Definition of clue in US English:

clue

noun

  • 1A piece of evidence or information used in the detection of a crime or solving of a mystery.

    ‘police officers are still searching for clues’
    • ‘DNA gathered from one attack could provide a clue to the man's origins.’
    • ‘I reviewed all my efforts to make sure I hadn't missed even the slightest clue or piece of evidence.’
    • ‘From Lestrade's demeanour, I could tell it was a murder case and this paper could hold the clue to solving it.’
    • ‘The intelligence services have already been heavily criticised for failing to act on a series of clues that might have led them to the hijackers.’
    • ‘A mobile phone found under a Blackpool pier could hold a clue to the whereabouts of a missing man.’
    • ‘A team of detectives are trying to piece together clues to find a man who subjected a woman to a terrifying attack in the town centre.’
    • ‘The only clues were tiny marks round his neck, too small to have been made by an adult.’
    • ‘London's police chief said forensic material had been gathered that could provide key clues to solving the case.’
    • ‘So could the details of his business life provide a clue to the killing?’
    • ‘Police are studying security camera footage, which may give a clue to the identity of the attackers.’
    • ‘But he said none of them could offer clues that would help the police in their investigations.’
    • ‘It took five months, but she was given a clue that finally led to the arrest of the man responsible.’
    • ‘Police need clues as to which direction the robber fled in.’
    • ‘The only clue to the crime was an ordinary-looking piece of plastic - but within four hours John had his man.’
    • ‘Detectives piecing together clues in the inquiry remain confident they will catch the attacker.’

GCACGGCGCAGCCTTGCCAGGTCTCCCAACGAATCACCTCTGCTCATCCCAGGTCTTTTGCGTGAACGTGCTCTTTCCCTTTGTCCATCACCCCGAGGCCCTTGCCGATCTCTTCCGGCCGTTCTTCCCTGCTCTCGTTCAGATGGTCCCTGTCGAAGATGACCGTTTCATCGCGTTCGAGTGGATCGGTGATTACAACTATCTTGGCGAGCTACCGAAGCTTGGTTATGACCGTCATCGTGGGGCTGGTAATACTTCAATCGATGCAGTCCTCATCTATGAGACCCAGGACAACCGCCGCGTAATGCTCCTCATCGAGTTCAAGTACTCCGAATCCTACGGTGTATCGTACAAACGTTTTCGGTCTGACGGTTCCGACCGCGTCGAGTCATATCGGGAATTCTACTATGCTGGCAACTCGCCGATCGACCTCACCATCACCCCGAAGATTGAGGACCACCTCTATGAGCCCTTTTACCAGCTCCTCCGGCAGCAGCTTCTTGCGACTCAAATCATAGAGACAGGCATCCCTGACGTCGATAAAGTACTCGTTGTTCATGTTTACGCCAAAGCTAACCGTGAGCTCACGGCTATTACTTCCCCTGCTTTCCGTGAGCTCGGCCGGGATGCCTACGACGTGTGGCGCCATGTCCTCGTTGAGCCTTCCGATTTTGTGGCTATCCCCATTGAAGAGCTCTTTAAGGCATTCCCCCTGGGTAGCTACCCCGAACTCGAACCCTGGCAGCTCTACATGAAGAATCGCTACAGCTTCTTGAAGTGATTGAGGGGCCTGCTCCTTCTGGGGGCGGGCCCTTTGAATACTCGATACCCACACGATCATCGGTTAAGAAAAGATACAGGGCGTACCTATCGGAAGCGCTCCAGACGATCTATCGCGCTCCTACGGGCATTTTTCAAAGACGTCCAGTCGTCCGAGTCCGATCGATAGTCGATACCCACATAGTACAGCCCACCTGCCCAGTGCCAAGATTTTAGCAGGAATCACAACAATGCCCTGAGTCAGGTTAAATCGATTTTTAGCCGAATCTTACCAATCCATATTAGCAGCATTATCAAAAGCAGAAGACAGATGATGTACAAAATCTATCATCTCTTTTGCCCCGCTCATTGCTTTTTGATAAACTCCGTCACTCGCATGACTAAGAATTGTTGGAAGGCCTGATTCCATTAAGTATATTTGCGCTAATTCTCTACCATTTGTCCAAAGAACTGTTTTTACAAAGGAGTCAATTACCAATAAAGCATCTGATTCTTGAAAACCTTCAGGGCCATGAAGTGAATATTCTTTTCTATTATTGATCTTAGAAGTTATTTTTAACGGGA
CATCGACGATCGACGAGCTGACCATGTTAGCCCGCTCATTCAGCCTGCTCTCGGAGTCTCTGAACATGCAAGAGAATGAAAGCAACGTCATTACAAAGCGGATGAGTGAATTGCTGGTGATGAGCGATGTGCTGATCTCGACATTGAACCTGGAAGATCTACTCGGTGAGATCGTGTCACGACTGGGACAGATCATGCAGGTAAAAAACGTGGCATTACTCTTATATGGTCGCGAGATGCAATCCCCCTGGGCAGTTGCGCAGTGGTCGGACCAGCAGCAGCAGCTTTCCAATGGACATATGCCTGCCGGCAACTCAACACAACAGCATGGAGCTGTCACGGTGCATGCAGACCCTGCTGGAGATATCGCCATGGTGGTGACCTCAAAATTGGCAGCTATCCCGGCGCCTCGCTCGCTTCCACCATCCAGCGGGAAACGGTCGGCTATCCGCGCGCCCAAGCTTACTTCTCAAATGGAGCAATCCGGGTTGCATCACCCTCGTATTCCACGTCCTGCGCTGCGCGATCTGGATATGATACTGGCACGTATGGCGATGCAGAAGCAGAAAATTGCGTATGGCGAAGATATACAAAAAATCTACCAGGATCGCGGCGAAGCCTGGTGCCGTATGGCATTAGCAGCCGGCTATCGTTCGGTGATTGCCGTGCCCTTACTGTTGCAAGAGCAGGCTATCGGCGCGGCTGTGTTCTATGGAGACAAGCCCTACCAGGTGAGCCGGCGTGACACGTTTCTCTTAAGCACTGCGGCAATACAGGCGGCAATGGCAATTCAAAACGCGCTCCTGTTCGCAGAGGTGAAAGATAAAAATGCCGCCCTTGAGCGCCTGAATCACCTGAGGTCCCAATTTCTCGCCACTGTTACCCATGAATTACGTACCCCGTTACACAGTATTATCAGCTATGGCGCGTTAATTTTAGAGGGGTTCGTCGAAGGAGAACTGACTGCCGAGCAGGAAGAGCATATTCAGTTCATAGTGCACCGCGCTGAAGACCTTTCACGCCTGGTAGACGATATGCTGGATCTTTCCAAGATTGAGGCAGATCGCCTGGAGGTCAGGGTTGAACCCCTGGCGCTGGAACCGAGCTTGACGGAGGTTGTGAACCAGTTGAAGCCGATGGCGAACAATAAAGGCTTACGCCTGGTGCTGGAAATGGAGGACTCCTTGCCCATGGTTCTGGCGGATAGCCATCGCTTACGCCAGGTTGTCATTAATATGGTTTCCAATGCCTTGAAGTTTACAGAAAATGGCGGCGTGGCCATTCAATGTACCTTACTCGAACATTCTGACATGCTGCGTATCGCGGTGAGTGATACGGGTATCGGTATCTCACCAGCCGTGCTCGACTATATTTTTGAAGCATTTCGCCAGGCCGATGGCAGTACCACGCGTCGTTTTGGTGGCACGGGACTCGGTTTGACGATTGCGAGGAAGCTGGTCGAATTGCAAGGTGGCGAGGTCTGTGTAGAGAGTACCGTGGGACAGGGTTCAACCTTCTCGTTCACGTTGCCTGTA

• ‘Police hope it will jog the memory of a new witness who may hold a clue to the identity of her killer.’
    • ‘I think the writer did a good job describing how everyone worked together to build up clues and solve the case.’
    • ‘Forensic examinations had revealed clues to the bombers' identities.’
    • ‘But before he died he left a clue, a complicated code, which police believe they may be able to crack.’
    • ‘Shouldn't he be collecting clues to help solve this inhuman act of animal slaughter?’
    hint, indication, sign, signal, pointer, guide, suggestion, intimation, trace, indicator
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    1. 1.1 A fact or idea that serves as a guide or aid in a task or problem.
      ‘archaeological evidence can give clues about the past’
      • ‘This deserves investigation as a clue to early developmental influences on asthma.’
      • ‘Painstaking scientific analysis of the picture has now revealed crucial clues about the image.’
      • ‘She looked around the room, searching for a clue to the whereabouts of this person.’
      • ‘She looked at the other woman, searching the tatters of her memory for a clue to the stranger's identity, but there were none.’
      • ‘The site does not publish contact details for the creators or reveal any other clues to the identity of the organisation.’
      • ‘The stunning cover of this mysterious novel provides a clue to its structure.’
      • ‘The title of his exhibition provides a clue to the meaning of his work.’
      • ‘Scientists think the findings may provide a clue to why moderate alcohol consumption is good for the heart.’
      • ‘A trawl of all her friends has revealed no clues as to where she has gone.’
      • ‘But it also gives a clue to why there is such a paucity of women at the top in car sales.’